Why You Should Avoid People Who Push Doom and Gloom

The first time I ever messed with real estate was in 2006. After saving up some money, I decided to buy a distressed property. My plan was to take a few months while I wasn’t touring to have it rehabbed, then rent it out for some future passive income.

The plan seemed simple enough but there was one major flaw: I had never rehabbed a property before in my life. I had completed several smaller remodeling jobs in my own house, but nothing on the level of what would be necessary to finish this project alone. Thankfully a friend of mine, who had mentored me through the purchasing process to that point, had a contractor that he worked with and recommended me. This contractor had helped him with his previous property and was said to have been a good guy.

Unfortunately, the experience I had with that contractor was nothing like his.

The first thing thing I noticed about this contractor was that he wasn’t that good of a contractor. He wasn’t terrible, but he certainly wasn’t as professional as he could have been. It wasn’t uncommon for him to create huge messes and never clean them up, take entirely too long to finish simple tasks, or to create more work by rushing into fixing something without properly diagnosing the problem.

The second thing I noticed about this contractor was his attitude. No matter what the job was, from the largest to the smallest, he always had a doom and gloom attitude about it. Any question about something being fixed would usually be met with a deep breath and a long sigh. For example, if I said, “I noticed there’s a hole in the drywall in the bathroom, can you take a look at it and let me know what’s going on?” he would take a deep breath, a long sigh, and then say something like, “sure…but man…are you sure you wanna get into that right now? It can be done, but it’s gonna take some work.” No matter what I asked him about, his attitude about it would be very negative, almost as if I was asking him to work for free or to do me a favor when that wasn’t the case.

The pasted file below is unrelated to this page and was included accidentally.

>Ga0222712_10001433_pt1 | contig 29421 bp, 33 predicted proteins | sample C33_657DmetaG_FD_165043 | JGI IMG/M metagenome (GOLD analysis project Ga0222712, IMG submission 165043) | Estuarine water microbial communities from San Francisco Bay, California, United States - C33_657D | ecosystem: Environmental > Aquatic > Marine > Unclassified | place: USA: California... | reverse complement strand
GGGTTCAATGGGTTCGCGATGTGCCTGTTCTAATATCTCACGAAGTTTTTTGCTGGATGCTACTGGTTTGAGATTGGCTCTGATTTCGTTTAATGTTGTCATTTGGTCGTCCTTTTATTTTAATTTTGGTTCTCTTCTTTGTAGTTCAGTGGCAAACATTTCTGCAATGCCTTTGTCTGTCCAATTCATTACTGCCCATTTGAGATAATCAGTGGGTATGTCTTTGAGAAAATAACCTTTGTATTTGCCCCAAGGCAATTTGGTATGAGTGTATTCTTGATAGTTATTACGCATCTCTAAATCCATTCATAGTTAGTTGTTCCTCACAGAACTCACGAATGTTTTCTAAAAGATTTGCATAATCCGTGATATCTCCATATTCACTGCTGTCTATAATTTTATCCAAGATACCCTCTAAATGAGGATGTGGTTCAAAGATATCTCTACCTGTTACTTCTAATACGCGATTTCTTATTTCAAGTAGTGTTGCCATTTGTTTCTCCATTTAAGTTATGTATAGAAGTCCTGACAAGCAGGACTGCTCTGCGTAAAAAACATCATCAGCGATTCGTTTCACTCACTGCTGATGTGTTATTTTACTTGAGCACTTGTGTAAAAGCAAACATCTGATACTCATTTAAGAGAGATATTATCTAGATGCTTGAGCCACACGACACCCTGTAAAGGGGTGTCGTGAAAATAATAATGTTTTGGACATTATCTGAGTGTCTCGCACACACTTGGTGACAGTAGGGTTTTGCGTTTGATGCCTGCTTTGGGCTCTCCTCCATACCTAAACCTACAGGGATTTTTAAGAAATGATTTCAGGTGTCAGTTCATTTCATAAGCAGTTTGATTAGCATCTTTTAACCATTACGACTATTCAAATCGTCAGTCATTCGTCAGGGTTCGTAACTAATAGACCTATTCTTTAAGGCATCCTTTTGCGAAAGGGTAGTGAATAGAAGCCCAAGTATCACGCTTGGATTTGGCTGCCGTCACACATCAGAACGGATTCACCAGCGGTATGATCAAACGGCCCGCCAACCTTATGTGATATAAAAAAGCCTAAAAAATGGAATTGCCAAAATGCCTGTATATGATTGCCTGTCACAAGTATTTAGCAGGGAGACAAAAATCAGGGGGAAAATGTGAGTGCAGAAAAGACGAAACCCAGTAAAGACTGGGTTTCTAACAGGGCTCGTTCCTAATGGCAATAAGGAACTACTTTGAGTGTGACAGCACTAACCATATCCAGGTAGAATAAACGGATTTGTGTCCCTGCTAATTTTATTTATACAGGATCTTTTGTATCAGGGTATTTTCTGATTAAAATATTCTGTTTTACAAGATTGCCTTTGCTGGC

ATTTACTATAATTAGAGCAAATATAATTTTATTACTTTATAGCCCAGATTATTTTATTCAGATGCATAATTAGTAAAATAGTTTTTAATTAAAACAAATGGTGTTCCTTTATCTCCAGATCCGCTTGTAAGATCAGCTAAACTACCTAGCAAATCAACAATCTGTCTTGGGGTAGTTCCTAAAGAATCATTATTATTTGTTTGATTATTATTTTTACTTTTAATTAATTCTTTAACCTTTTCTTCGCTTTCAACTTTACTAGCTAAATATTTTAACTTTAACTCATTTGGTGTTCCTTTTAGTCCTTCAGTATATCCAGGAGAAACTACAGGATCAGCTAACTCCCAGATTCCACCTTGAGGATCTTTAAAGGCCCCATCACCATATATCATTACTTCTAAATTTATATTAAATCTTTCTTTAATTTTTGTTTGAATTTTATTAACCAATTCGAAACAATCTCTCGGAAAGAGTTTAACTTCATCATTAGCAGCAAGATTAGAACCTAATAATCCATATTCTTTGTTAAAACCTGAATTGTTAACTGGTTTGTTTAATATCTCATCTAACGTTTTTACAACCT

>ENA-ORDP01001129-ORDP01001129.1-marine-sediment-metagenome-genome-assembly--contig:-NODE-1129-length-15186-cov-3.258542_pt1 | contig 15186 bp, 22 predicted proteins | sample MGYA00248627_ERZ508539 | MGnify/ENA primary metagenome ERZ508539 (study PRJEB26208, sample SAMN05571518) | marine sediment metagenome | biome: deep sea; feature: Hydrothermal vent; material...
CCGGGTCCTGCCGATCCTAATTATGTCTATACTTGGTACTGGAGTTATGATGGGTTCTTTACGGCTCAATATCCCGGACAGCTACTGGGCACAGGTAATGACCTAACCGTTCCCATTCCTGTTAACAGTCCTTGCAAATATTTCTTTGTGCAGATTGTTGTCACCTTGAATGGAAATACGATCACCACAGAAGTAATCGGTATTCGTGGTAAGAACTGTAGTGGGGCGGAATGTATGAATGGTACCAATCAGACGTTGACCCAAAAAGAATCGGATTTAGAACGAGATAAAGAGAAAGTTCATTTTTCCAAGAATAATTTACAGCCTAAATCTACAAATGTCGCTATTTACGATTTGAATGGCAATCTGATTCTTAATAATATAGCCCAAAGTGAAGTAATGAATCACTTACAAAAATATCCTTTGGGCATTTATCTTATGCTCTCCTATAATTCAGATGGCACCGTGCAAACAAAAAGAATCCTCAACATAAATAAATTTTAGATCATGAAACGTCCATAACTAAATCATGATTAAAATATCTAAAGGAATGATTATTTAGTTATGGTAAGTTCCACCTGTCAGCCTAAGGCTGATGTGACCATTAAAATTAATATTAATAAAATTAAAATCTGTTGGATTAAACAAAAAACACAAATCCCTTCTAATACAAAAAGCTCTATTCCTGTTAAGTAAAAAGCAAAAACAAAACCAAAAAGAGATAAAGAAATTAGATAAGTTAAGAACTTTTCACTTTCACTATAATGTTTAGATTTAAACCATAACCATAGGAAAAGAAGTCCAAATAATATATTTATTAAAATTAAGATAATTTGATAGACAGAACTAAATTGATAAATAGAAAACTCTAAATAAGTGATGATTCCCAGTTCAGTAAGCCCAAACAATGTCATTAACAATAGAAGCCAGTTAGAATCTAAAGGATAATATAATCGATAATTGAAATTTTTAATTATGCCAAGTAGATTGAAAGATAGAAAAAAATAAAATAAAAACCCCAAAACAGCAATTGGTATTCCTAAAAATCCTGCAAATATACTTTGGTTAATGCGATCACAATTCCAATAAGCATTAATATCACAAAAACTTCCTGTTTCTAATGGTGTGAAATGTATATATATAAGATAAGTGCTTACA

There was a point where I left town for a month and left him three or four things that needed done. When I returned almost none of it was done. He would start things, reach some obstacle, and then just not finish it. It got to the point where he only seemed to follow-thru with his work and complete it if I was there. As a result, I started having to go up there almost everyday to work and to make sure that he was doing his work. This just made things more difficult for me because I wasn’t experienced enough to supervise him that consistently, plus I hired him under the assumption that I wouldn’t have to.

The turning point in this situation came a few months later after I had hired some guys from my neighborhood to do some landscaping work on the spot. After finishing some work one day, they came indoors to talk for a bit. After looking at the place they asked me who was doing the work inside. Thinking they were going to compliment me on it, I told them my contractor’s name. Thats when they took me to the side and started pointing out many things he was doing that weren’t up to code. They told me that certain work he did was going to have to be ripped out and redone. It was a little unsettling, but I thanked them for the heads up. Then I took some pictures, bought some books, and did some research on my own to try to confirm what they had told me. I found out they were 100% right and it was going to cost me. I was sick to my stomach.